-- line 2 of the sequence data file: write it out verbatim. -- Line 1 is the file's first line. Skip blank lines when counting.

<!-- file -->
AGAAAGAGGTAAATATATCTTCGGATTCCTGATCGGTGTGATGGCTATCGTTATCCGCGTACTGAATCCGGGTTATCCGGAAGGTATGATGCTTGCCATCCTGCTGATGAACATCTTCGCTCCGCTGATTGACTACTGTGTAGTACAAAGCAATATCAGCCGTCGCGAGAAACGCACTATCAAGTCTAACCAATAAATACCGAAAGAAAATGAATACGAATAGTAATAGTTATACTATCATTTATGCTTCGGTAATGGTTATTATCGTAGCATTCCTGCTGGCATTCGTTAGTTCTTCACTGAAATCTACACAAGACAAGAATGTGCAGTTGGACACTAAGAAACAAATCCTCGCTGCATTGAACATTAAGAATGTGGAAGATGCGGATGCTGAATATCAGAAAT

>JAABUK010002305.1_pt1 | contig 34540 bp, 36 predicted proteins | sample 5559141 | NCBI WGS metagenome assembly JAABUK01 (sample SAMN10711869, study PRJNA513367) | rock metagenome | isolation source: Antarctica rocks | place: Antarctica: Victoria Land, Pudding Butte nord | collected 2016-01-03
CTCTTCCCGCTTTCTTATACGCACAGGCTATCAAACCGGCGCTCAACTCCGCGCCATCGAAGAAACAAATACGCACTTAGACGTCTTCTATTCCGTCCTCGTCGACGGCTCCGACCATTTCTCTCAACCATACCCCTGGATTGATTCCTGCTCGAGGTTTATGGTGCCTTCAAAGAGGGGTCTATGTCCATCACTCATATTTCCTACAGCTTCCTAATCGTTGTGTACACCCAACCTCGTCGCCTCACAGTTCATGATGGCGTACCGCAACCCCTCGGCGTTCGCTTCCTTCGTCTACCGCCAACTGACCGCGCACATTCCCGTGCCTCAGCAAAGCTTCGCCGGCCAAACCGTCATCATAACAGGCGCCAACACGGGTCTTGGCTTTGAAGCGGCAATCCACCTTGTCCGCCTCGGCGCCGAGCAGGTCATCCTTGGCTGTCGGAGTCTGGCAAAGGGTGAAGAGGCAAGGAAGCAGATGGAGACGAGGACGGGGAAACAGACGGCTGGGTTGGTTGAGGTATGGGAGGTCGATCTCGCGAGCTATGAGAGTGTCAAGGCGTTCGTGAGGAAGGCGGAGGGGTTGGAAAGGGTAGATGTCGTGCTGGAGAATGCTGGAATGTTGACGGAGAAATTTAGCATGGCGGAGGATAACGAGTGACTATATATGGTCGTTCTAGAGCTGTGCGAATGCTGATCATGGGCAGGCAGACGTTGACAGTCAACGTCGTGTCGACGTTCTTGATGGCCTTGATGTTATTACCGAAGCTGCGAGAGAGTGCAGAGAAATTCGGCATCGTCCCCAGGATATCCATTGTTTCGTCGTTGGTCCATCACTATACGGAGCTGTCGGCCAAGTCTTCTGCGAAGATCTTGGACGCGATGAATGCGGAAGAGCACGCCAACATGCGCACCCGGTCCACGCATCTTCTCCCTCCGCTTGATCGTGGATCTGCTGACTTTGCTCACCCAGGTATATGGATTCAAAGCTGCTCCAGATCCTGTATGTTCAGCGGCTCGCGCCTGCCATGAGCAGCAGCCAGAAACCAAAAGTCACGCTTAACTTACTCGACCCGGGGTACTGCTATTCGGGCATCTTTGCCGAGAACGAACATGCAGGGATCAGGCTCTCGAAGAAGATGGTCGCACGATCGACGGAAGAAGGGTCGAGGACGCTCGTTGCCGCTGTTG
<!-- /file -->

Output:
>JAABUK010002305.1_pt1 | contig 34540 bp, 36 predicted proteins | sample 5559141 | NCBI WGS metagenome assembly JAABUK01 (sample SAMN10711869, study PRJNA513367) | rock metagenome | isolation source: Antarctica rocks | place: Antarctica: Victoria Land, Pudding Butte nord | collected 2016-01-03